Protecting your business when working from home.
Mike Tyson once said, ‘everyone has a plan, until they get punched in the face’ and it’s safe to assume that every business leader is simply rolling with the punches as they attempt to tackle the impact that the recent outbreak of coronavirus has had on their business.
With many businesses now working remotely, business leaders have been working around the clock to ensure their teams are set up with all they need but have you stopped to consider your data protection policies and whether or not your business is covered when employees are working from home?
The basics: what is Data Protection and why should you consider it?
As defined by the Data Protection Act 2018 (DPA), it is the act of protecting any personal data that your business is in possession of and how this data is used or shared by your business. When considered data protection policies there is a strict set of rules that businesses must follow, called the Data Protection Principles. The way businesses use their data is judged by the Information Commissioners office (ICO) to assess whether they are acting responsibly.
The UK ICO recently released a statement about data protection and home working. Stating “Data protection is not a barrier to increased and different types of homeworking. During the pandemic, staff may work from home more frequently than usual and they can use their own device or communications equipment. Data protection law doesn’t prevent that, but you’ll need to consider the same kinds of security measures for homeworking that you’d use in normal circumstances.”
What should be considered when reviewing a data protection policy?
In her recent video with us, Corporate and Commercial lawyer and associate INPD tutor, Erika Moralez-Perez shared with us her recommendations for you to consider when looking at your data protection policy with regards to home working. If you’re short on time, Erika’s bitesize video is located below.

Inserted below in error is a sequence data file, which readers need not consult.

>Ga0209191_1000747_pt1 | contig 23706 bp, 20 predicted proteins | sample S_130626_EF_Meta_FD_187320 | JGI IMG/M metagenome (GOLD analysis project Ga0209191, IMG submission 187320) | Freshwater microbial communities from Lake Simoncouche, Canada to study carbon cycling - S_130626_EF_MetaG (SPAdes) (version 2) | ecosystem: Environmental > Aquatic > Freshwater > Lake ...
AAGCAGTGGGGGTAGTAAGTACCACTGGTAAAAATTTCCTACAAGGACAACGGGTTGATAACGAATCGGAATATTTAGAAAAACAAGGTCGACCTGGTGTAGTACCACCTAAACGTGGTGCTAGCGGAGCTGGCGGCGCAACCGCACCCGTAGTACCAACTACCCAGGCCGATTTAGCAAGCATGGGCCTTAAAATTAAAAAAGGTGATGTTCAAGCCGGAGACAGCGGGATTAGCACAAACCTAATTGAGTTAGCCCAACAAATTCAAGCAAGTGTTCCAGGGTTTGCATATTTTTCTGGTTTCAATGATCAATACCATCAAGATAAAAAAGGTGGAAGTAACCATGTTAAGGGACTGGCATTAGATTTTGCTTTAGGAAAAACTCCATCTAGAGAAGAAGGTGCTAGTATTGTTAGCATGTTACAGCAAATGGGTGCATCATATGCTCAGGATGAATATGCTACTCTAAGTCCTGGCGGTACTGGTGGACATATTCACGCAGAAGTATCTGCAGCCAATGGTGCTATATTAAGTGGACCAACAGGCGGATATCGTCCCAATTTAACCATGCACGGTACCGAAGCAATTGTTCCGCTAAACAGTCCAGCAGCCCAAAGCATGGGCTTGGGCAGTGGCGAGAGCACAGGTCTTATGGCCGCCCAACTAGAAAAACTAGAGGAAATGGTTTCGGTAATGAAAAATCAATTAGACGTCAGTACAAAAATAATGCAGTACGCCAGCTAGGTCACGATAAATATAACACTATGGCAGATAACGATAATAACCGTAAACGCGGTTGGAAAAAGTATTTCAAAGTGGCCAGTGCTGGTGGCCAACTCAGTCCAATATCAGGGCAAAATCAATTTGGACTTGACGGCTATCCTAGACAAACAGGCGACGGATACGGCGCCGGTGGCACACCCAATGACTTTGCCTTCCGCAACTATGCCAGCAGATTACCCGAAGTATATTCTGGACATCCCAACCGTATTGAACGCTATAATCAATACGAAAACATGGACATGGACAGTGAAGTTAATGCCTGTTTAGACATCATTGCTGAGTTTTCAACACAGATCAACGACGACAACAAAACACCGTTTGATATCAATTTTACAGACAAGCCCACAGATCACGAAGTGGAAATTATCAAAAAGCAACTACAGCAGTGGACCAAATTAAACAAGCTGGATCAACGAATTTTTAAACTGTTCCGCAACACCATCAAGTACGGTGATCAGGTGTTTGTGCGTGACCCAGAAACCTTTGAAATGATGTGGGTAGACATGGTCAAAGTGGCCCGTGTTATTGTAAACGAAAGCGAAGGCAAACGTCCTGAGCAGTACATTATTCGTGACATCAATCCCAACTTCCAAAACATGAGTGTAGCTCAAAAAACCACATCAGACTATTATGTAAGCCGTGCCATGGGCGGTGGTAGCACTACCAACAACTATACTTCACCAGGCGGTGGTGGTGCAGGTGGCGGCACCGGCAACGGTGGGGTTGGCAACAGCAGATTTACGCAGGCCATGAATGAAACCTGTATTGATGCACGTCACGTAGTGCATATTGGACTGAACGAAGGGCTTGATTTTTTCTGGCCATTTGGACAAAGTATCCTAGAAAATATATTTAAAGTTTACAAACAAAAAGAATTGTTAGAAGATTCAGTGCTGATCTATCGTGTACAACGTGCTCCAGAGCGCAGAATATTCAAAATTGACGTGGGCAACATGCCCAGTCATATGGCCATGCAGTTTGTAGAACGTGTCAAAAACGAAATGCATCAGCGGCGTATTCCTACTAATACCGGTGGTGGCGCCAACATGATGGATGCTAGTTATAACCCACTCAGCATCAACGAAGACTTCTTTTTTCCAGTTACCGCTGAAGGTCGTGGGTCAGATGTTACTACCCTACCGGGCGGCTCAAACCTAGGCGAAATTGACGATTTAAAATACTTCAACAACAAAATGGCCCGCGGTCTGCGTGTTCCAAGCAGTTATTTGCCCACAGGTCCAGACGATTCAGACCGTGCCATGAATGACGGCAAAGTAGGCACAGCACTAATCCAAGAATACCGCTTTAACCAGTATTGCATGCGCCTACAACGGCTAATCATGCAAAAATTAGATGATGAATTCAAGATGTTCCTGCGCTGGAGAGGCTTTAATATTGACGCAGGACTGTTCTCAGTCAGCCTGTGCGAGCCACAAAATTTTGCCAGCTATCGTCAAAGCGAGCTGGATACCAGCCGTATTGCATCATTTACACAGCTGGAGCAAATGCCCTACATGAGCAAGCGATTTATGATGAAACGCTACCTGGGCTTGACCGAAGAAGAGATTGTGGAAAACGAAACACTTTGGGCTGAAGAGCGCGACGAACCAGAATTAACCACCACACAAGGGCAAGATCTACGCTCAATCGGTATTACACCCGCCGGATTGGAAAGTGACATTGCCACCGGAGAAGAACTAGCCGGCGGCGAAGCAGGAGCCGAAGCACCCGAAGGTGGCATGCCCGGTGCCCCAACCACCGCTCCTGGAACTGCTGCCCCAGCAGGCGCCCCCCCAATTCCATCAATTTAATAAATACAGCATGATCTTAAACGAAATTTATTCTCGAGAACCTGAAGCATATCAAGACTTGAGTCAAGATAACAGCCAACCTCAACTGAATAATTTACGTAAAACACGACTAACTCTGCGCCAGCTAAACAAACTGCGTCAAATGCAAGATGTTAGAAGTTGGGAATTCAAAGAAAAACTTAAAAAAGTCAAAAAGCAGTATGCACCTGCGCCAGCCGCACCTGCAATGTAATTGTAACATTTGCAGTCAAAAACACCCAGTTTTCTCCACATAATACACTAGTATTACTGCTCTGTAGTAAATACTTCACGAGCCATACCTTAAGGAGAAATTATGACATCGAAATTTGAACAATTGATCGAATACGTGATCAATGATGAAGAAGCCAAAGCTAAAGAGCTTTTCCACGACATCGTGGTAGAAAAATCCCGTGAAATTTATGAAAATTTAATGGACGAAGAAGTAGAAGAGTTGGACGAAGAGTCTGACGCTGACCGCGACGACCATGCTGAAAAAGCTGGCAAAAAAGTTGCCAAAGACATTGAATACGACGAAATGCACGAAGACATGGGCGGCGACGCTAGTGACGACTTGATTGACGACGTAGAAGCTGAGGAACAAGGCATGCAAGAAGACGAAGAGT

What should you be considering?
- What devices are your employees using to complete their work?
- How do your employees access the system?
What data is transferred for employees to do their job and how is the data stored once received?
- The use of wireless networks.
- The encryption of emails that contain personal data.
In her video below, Erika goes into detail about each consideration, what you need to be looking at and why. You can watch her video below.
You’ve reviewed your data protection policy and considered the above, so what should you do next?
Here is where you think about informing your employees on the new amendments you have made to your data protection policy. Typically, this responsibility would fall to the data processor or data controller, but if you don’t have these people in place the responsibility would fall to the business owner.
This step can easily be achieved by recording a short video call or webinar that covers all the important information and where employees can find a copy of their new responsibilities and the revised data protection policy. Alternatively, you could send a detailed email about the updates.
Whichever you choose, remember to be mindful to be clear on the updates and the implications of not following the requirements.
The key takeaways:
- Review your Data Protection Policy,
- Consider the key considerations mentioned above,
- Revise your systems and processes and act accordingly,
- Educate the workforce of new measures surrounding remote working and data protection.
A few well spent hours of revising your data protection policy can save you hours of wasted time and stress, whilst protecting your business from fines and reputational damage.
Watch Erika’s protecting your business whilst working from home video here:
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Associate tutor of In Professional Development